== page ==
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Women's writing and cultural patronage

Nicholson, Helen ORCID: 2019. Women's writing and cultural patronage. Bale, Anthony, ed. The Cambridge companion to the literature of the Crusades, The Cambridge Companions to Literature, Cambridge: Cambridge University Press, pp. 72-84. (10.1017/9781108672832.006)

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Women were widely involved in crusading as leaders and patrons, even though they seldom if ever fought on the battlefield. Some – mostly famously the Byzantine princess Anna Comnena – wrote about the crusades, and women also acted as patrons of art, architecture and literature related to the crusades. Women’s struggle was invoked by writers on the crusades to epitomise the struggle of Christianity as a whole. This chapter surveys women’s contribution to the literature and culture of the Crusades. Although it can be difficult to identify works of literature and cultural patronage by women during the middle ages, this survey finds that women of different classes did contribute to the literature and cultural patronage of the crusades in various ways. The wealthy had the most opportunity and means to give patronage, although the fact it can be difficult to distinguish female patronage indicates that it did not differ from men’s. No chronicles specifically focussed on the crusades were authored by women: Anna Comnena’s history was a biography of her father which included an account of the first crusade – but women did possess works about the crusades. Holy women, claiming visionary inspiration from God, wrote to exhort or criticise crusaders, urging them to act according to God’s directions as given through them. For such women their spirituality offered them a form of agency, although this was tightly circumscribed by what was viewed as acceptable action for lay people: for example, Dorothy of Montau was accused of heresy at Danzig for requesting the Eucharist too often. Women promoted the crusades and memorialised crusaders. In their writing and cultural patronage for the crusades they expressed the same concerns as their male counterparts, although many (Marie d’Oignies, Catherine of Siena and even Joan of Arc) may have aimed to achieve martyrdom at the hands of the Muslims rather than participating in a military victory.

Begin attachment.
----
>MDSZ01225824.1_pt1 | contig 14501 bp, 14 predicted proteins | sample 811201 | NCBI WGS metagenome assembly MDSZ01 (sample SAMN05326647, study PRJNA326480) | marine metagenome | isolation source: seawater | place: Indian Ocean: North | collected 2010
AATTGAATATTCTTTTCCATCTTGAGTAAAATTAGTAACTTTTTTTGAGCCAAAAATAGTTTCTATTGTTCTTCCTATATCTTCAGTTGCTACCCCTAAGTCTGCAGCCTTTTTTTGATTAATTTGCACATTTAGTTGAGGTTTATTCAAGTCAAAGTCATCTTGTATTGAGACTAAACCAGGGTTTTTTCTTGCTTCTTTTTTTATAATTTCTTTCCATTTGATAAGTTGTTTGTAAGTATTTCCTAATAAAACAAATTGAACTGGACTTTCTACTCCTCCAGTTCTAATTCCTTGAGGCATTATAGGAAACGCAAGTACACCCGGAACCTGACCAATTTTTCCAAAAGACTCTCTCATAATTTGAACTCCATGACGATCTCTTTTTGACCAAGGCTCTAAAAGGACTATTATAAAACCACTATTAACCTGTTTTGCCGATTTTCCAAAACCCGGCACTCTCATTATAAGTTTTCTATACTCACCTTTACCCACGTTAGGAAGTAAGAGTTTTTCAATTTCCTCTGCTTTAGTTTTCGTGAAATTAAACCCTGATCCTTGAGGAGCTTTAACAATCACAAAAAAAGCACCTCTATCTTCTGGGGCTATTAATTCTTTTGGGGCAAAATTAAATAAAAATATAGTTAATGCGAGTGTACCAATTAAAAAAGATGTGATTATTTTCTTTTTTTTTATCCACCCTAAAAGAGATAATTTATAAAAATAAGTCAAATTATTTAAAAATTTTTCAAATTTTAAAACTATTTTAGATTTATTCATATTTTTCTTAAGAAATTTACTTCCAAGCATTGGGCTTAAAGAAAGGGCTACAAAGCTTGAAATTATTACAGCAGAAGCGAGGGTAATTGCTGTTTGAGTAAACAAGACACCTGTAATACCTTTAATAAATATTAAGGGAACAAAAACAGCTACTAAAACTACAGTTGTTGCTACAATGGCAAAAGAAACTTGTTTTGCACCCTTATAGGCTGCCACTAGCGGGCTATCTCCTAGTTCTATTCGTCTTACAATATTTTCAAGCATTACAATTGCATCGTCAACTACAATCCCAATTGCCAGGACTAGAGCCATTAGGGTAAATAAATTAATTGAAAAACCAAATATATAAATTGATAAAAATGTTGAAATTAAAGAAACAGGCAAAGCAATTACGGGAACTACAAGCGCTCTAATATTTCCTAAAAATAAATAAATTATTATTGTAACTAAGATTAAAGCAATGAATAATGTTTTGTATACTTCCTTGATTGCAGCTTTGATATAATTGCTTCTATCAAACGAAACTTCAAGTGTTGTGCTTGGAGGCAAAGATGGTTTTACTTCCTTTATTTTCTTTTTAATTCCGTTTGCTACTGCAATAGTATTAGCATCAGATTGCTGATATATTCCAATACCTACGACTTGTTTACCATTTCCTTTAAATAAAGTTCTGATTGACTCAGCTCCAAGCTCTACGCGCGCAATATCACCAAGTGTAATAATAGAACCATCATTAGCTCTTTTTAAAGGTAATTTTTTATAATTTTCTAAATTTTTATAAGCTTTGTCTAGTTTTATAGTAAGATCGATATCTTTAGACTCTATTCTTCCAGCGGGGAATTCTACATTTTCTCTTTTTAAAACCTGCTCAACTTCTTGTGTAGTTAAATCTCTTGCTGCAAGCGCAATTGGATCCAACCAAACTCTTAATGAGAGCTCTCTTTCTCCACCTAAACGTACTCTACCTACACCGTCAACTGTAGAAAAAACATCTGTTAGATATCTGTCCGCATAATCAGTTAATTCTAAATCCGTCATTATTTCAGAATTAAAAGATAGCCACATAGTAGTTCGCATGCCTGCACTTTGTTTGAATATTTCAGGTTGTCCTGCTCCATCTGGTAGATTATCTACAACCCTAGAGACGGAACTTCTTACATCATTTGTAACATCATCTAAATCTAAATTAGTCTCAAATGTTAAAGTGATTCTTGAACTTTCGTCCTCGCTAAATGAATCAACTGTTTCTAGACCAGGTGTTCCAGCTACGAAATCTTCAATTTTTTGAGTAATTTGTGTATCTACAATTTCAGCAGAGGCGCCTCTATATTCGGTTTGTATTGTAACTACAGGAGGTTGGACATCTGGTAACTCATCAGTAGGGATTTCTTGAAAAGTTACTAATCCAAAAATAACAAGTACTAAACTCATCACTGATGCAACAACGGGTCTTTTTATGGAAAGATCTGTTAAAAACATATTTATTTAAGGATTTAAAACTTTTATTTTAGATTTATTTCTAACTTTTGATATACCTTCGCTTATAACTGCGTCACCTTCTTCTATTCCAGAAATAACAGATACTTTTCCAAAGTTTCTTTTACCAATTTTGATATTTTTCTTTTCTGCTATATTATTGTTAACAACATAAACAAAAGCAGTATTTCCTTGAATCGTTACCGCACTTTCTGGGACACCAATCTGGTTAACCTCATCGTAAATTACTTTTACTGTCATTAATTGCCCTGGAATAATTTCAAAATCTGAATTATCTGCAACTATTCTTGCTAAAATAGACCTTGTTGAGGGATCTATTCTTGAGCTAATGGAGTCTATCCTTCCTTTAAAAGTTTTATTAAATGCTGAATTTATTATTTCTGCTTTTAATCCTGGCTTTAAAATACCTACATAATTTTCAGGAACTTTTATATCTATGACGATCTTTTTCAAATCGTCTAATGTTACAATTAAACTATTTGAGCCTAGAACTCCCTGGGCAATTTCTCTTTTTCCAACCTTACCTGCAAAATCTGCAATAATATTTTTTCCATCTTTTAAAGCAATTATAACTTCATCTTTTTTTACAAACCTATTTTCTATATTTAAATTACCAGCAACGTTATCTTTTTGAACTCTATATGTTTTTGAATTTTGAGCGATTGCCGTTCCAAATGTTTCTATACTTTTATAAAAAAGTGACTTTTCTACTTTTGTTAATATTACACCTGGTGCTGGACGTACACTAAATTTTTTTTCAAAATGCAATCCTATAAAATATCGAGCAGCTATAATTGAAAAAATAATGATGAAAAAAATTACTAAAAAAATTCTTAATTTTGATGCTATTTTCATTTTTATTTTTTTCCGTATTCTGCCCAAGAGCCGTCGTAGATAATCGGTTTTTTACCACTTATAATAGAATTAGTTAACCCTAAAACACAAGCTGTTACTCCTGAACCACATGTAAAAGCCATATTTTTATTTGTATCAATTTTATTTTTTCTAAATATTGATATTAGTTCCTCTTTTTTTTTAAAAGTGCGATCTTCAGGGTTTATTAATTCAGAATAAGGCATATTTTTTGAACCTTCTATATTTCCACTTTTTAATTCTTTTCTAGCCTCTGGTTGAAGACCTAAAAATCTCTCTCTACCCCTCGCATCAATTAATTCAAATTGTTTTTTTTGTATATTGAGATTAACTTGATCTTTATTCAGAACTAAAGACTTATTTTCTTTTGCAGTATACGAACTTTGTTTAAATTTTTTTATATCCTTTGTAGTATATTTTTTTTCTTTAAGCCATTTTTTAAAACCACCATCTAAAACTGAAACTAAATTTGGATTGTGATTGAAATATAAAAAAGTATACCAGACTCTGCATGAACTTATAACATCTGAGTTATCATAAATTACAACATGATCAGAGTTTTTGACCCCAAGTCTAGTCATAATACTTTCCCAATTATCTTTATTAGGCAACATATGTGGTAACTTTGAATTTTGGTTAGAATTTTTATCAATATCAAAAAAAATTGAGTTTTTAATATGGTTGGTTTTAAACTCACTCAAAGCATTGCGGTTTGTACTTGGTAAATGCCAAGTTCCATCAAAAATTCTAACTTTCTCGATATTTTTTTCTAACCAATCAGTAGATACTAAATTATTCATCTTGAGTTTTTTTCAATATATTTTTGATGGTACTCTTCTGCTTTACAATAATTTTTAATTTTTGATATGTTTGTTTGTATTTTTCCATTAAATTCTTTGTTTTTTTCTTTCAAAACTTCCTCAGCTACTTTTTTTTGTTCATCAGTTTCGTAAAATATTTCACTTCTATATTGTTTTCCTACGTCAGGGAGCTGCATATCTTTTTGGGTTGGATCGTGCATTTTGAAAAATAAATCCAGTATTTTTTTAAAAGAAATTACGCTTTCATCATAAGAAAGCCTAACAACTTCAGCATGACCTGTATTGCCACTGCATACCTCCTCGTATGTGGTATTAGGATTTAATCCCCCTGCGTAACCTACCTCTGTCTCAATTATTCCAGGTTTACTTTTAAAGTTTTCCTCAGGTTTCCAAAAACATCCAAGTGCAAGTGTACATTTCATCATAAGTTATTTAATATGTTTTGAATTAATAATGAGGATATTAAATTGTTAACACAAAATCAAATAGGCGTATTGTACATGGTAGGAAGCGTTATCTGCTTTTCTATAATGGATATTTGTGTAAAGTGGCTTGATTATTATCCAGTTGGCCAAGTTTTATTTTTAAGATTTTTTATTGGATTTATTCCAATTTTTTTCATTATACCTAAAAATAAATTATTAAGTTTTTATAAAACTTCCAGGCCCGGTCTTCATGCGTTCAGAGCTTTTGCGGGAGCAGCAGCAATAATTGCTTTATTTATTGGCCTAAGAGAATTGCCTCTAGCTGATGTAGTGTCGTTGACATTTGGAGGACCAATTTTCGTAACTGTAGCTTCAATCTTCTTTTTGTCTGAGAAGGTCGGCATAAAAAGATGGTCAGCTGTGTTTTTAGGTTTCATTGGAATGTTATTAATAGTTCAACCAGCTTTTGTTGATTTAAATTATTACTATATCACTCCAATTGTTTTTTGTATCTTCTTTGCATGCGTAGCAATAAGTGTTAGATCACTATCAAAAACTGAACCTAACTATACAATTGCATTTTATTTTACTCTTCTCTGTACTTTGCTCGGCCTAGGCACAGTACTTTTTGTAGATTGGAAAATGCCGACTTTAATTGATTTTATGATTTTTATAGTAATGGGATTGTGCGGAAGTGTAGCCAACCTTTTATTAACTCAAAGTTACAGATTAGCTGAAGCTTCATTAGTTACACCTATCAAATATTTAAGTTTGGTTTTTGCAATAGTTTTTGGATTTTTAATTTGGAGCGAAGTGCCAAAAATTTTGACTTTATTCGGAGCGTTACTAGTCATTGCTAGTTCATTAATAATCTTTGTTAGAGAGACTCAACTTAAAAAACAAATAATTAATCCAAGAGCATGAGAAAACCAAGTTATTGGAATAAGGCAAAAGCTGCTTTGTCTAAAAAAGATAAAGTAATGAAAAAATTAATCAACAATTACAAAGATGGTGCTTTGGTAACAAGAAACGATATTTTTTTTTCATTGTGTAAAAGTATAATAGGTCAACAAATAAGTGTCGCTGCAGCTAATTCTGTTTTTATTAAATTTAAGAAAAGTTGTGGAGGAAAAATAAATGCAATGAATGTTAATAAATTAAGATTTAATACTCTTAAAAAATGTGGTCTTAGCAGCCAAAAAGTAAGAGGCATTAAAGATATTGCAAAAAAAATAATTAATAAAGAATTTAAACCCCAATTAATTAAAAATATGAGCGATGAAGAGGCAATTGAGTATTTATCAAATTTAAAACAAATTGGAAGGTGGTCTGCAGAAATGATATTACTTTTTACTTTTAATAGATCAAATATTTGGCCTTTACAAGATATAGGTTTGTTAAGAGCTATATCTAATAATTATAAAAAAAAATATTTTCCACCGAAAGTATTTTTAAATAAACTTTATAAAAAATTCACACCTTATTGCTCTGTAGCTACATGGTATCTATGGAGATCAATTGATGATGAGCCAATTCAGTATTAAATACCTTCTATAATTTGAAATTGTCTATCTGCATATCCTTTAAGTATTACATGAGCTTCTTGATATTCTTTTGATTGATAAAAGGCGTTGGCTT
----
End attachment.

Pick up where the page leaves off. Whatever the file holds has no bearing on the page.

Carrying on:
Item Type: Book Section
Date Type: Publication
Status: Published
Schools: History, Archaeology and Religion
Subjects: D History General and Old World > D History (General) > D111 Medieval History
P Language and Literature > PN Literature (General) > PN0441 Literary History
Uncontrolled Keywords: Crusades; medieval women
Publisher: Cambridge University Press
ISBN: 9781108464864
Last Modified: 24 Oct 2022 08:40

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